It All Started with an Idea…
Washington in 1909 was a strangely different city. The automobile was still a novelty. And only a handful of citizens believed that the flying machine was here to stay.
On the record, the aviation skeptics built a strong case. Orville Wright of the Wright Brothers, inventors and pioneers of powered flight, had been released from Ft. Myer Hospital a few weeks before, suffering from injuries in a plane crash in mid-September. His passenger, Army Lieutenant Thomas E. Selfridge, was killed in the crash. An army contract accepting the plane had remained unsigned.
Public opinion as 1909 began was that the brothers were cranks, and their claims about powered flight only a dream. Even their achievements at Kitty Hawk on December 17, 1903, were dismissed by the general public as the hallucinations of a couple of crackpots. That the airplane had been invented by native sons only to be rejected by their country, that all indications were the machine would be exploited by a foreign power — these were only two of the frustrations suffered by a handful of Wright supporters. They saw in the airplane a powerful military weapon to protect the nation., and shared with the Wrights a vision of unlimited peacetime potential.
Supporters of the Wrights in this country decided that this could be done only by action that would attract national attention. Among the leaders of this support movement were many notable civilian and military figures.
An organizational meeting was held in the office of General Allen, Chief Signal Officer of the U.S. Army. Two days later, Articles of Incorporation were drawn and filed with the office of the Recorder of Deeds in the District of Columbia on the 25th of January 1909.
The Club’s primary mission, unchanged to this day, was:
To foster and promote interest in the principles and development of aeronautics and to extend honors and hospitalities to eminent airmen.
The early accomplishments of the Aero Club of Washington provided the Club with a solid foundation upon which to fulfill its important mission…the promotion ofaviation and the recognition of those deserving honor and recognition.
Beginning in the 1970s, the Aero Club developed a national reputation as one of the premier speaker forums for the aviation industry. Through the years, the Club has held a monthly luncheon at a central location in downtown Washington. These luncheons provide members with a convenient place to meet their peers, renew acquaintances, and make new friends while attending the lunch during the business day.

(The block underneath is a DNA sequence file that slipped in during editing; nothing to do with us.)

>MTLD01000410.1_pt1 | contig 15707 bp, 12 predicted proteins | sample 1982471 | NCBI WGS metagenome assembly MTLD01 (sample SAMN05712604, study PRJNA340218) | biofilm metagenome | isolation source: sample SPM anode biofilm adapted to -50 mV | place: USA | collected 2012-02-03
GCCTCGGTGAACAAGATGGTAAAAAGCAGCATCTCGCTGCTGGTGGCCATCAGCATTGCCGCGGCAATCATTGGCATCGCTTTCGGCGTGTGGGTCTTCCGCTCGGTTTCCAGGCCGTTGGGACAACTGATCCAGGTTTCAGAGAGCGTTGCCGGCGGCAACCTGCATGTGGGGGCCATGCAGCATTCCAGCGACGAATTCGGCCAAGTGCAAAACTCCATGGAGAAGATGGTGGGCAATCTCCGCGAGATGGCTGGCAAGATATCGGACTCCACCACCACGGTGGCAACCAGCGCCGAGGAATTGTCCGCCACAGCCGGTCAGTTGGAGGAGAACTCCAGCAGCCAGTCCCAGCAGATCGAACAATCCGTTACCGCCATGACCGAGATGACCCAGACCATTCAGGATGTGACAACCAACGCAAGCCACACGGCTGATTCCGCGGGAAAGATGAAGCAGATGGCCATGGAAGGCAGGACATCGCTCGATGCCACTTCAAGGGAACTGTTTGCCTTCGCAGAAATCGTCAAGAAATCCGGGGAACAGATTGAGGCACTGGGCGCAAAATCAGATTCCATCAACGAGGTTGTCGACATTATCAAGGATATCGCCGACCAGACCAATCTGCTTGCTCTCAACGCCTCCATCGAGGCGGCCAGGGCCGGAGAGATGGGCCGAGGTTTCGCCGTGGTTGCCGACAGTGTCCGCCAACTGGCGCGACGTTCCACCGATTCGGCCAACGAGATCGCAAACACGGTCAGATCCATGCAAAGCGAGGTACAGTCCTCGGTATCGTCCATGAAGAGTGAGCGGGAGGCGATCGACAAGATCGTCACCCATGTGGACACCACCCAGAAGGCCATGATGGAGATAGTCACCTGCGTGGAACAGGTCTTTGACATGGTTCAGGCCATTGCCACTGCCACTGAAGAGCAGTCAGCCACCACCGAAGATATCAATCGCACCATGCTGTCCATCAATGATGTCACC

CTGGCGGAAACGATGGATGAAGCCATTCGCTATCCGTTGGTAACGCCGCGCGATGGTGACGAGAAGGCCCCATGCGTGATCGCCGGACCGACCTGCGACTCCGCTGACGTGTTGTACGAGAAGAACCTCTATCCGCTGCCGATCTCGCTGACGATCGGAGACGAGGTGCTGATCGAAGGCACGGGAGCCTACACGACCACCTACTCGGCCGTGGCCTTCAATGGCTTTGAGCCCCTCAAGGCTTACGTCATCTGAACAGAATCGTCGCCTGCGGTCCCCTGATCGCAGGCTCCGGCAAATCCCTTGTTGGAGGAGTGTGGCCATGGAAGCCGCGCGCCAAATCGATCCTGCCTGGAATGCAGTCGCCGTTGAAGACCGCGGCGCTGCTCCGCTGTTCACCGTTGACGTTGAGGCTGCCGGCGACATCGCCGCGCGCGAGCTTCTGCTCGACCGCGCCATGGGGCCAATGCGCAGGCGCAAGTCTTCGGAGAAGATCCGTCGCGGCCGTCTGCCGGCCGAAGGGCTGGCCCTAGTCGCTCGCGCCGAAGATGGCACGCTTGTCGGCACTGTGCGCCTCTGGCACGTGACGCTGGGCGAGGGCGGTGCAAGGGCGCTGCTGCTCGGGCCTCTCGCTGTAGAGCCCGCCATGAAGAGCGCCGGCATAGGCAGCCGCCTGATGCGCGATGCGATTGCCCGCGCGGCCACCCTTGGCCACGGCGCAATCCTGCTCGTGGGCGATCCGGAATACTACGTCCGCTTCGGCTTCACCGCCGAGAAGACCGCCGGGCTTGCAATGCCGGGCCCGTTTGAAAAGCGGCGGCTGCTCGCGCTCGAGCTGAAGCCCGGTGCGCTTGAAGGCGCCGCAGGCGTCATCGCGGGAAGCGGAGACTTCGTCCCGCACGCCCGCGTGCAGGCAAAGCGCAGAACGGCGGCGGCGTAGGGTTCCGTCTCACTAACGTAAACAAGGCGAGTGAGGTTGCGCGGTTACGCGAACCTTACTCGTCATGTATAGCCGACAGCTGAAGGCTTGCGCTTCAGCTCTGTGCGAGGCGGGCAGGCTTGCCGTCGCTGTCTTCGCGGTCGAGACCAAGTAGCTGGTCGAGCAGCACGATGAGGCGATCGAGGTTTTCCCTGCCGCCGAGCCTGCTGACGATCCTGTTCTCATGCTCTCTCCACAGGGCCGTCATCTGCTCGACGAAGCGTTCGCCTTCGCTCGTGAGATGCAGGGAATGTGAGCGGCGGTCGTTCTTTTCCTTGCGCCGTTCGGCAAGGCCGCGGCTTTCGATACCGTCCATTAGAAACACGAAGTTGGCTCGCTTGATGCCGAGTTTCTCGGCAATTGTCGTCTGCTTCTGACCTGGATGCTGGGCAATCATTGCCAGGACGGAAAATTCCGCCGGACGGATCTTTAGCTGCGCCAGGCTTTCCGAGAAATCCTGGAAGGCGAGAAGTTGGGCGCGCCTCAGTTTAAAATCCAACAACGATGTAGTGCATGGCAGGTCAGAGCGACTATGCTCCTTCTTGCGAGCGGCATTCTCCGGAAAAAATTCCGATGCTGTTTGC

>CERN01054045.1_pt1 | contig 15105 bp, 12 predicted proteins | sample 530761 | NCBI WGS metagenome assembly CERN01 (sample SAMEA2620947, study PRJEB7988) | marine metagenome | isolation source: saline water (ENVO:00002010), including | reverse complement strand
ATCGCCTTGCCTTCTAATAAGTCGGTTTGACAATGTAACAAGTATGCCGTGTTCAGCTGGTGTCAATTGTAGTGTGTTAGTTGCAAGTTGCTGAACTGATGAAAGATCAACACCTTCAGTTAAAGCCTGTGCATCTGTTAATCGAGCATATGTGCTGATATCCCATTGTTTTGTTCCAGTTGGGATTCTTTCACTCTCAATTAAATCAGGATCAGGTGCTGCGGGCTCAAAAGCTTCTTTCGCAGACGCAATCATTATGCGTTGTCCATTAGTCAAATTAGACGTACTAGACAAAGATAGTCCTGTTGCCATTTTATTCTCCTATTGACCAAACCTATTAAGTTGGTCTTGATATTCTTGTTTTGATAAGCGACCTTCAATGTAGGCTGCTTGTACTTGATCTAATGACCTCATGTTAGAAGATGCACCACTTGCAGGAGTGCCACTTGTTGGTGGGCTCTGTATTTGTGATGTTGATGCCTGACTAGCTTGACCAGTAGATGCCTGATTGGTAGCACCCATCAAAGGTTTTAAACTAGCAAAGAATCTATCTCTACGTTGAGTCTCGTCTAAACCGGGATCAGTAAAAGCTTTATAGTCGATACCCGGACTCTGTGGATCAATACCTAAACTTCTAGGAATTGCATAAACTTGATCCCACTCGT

We Still Have Our Heads in the Clouds…
Along with the monthly luncheons, the Aero Club of Washington continues to serve as the host of the Wright Memorial Dinner in cooperation with the National Aeronautic Association in the presentation of the Wright Memorial Trophy. This gala event is the highlight of the year for the Washington aviation community as hundreds of government and industry guests gather in December to honor that year’s recipient. The stature and tradition of the dinner has grown over the years and it continues to be one of Washington’s premier aviation events.
As the Aero Club began to expand its focus, the Board determined that a Foundation should be created to further enhance the Club’s support for aviation education. In order to encourage corporate contributions and sponsorships, the Club formed the Aero Club of Washington Foundation on June 7, 1995. Today, the Foundation has devoted its efforts to bringing aviation education to students in the DC Public Schools. Through an extensive line up of field trips to the National Air and Space Museums, air traffic control facilities, Andrews Air Force Base, first flights with the Experimental Aircraft Association, along with mentoring by aviation professionals, the Foundation seeks to instill a passion for aviation in area youths.
The Aero Club of Washington continues in its mission to bring the Washington and national aviation community together to share and discuss aviation issues.